I will admit that I was a little taken aback when I found out that Ms. Gil-Montero assigned me to lead the team for the interior design of Why Poetry? by Joe O’Connor. This was not my first foray into the realm of interior design for books, but my only previous experience was a little chapbook I made out of my own work, which had no consequences for quality or lack thereof.
So I knew about a lot of the details we would need to take into account, including fonts, page numbers, sizing, and spacing. Some things that were new included the copyright page, the table of contents, the acknowledgments, and the author biography—all supplemental material that made the book more “official.” In addition to creating the design for these elements, my team was in charge of writing the copy for most of them.
Luckily for me, I had three awesome team members who were prepared to fearlessly jump into the design process. Clair, Haleigh, and Jake all made essential contributions every step of the way. Before we even opened InDesign, the software we used to design the book, we had to choose fonts, proofread the manuscript, and write the acknowledgements, the copyright page, and the table of contents.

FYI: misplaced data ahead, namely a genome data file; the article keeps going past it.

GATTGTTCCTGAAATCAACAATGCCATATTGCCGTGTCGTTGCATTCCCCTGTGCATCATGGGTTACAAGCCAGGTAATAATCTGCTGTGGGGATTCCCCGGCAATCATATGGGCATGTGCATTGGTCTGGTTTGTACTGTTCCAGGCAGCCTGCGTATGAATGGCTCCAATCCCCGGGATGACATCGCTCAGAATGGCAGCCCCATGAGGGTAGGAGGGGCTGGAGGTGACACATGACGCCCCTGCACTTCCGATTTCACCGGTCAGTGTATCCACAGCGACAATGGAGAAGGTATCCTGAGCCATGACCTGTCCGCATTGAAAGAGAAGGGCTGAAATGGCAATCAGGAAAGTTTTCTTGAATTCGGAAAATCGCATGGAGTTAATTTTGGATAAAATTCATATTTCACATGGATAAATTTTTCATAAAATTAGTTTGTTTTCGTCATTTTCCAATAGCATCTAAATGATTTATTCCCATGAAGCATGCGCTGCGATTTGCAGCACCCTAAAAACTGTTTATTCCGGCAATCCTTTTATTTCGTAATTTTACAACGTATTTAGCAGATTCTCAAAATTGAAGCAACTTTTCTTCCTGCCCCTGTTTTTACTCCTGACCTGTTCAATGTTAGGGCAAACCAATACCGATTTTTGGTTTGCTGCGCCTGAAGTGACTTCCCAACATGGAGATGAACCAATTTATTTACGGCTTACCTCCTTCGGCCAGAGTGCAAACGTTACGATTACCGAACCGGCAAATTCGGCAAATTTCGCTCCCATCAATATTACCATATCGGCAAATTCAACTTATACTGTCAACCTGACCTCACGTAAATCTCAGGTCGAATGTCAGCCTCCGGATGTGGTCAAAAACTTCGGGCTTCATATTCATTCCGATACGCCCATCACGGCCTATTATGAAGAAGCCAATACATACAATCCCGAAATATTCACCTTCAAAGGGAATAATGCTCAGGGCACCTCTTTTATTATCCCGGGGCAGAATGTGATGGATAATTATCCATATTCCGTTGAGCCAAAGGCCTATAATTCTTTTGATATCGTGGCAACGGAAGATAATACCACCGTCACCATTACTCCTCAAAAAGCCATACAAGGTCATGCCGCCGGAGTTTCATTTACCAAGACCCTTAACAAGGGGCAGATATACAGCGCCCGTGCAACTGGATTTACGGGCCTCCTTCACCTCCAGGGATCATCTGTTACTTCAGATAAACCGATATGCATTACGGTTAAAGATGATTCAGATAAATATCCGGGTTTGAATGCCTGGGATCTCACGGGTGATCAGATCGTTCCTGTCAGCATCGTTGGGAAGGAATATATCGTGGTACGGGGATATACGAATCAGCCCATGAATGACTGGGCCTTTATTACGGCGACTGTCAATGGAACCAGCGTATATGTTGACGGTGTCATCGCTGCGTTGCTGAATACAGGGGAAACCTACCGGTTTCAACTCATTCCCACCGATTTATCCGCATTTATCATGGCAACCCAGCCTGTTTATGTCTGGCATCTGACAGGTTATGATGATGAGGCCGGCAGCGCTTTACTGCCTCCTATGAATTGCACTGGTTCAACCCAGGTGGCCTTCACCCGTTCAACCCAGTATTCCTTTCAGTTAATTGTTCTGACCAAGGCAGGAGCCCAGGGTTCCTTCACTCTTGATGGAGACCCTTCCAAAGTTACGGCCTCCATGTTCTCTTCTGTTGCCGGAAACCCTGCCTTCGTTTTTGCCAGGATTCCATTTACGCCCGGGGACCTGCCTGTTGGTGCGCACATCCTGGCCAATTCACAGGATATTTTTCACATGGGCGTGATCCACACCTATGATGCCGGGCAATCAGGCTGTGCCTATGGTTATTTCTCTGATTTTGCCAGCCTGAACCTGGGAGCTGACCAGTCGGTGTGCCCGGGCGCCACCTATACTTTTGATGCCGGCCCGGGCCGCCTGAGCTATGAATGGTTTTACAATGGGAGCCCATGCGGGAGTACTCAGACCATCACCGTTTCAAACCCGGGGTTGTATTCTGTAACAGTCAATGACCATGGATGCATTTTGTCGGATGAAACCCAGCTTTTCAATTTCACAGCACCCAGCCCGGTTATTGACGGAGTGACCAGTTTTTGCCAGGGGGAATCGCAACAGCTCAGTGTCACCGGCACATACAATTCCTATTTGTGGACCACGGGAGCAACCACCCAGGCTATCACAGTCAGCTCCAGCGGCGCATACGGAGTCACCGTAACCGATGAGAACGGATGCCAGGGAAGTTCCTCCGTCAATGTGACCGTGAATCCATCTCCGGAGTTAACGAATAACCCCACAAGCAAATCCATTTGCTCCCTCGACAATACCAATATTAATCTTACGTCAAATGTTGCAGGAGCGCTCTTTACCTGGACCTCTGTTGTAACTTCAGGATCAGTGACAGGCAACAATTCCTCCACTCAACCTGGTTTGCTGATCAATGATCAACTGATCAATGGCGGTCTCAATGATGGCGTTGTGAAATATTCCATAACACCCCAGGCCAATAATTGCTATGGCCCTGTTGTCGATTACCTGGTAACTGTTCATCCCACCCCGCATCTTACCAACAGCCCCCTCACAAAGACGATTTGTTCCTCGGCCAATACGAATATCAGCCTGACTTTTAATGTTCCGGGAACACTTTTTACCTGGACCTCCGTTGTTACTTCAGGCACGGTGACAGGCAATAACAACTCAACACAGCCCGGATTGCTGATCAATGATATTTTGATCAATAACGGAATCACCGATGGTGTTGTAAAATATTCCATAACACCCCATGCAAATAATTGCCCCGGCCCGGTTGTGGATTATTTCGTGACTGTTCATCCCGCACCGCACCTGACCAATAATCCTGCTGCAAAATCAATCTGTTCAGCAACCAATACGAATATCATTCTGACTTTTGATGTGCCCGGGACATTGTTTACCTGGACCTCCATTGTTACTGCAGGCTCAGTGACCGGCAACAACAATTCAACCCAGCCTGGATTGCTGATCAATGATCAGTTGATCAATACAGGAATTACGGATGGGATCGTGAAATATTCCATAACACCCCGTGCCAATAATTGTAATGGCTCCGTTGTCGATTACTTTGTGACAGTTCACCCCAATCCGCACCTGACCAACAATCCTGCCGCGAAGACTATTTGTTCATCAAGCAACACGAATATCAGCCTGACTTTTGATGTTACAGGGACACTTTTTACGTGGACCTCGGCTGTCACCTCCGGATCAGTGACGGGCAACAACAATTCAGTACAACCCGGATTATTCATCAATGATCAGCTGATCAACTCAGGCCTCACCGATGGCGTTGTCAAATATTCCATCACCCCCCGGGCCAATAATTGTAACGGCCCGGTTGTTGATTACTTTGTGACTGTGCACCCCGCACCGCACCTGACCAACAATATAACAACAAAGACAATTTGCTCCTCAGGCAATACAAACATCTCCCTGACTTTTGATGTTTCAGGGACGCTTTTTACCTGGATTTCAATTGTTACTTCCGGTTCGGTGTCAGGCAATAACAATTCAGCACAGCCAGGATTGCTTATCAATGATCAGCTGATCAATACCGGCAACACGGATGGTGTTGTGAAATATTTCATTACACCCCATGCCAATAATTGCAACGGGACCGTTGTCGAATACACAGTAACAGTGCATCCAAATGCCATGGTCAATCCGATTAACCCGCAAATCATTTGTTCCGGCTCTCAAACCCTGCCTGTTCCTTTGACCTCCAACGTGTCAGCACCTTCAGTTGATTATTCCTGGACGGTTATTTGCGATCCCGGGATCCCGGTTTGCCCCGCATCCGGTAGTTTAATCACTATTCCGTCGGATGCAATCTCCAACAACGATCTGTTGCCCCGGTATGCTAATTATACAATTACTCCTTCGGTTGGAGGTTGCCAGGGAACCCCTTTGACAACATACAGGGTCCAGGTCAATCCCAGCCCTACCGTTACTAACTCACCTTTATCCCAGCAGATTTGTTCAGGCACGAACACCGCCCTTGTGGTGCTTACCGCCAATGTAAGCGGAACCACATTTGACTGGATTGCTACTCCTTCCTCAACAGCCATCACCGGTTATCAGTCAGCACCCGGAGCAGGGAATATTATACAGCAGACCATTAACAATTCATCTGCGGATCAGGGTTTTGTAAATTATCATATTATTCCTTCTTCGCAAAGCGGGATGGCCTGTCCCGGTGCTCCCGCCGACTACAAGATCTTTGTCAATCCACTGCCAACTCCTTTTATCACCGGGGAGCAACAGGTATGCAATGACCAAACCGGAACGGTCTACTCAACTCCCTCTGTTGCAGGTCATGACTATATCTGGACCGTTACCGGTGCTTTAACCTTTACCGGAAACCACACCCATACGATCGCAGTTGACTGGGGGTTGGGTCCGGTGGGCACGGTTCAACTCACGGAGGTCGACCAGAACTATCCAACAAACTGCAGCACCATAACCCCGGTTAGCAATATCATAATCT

Using the website dafont.com, each of us found five fonts that we thought we could use for either titles or body text. We could not use just any font, though. The fonts we chose needed to be free for commercial use, since we are selling the book, and they needed to be TrueType fonts, meaning that the font files ended in .ttf, so that the text would look the same after we sent it to the printer.
Meanwhile, Haleigh meticulously proofread the manuscript, Clair drafted the acknowledgements, which we later sent to Ms. Gil-Montero and Joe for approval, and I typed up the copyright page, copying most of it from Eulalia’s previous chapbook, Prepoems in PostSpanish by Jorgenrique Adoum.
Finally, we met to start the actual design. Out of all the font options we came up with, we chose one serif font for titles (Angleterre Book) and one sans serif font for the body text (Roboto Light). This arrangement mirrors the cover design by Micaela’s team, which featured a heavier font for the title of the chapbook and a sans serif font for Joe’s name. I also liked the sans serif font for the body because Joe’s poetry is very open and honest, and the unadorned sans serif font reflects that character.
After all this preparation, the actual designing part felt somewhat anticlimactic. We established the guidelines that made boxes for titles and body text; we decided what size to make all the text. The rest was mostly copying and pasting text boxes and the text from the manuscript. (We took turns, so no one got carpal tunnel.) Then the very last step was to make changes after Ms. Gil-Montero proofread the designed copy. And I’m really happy with the way it turned out!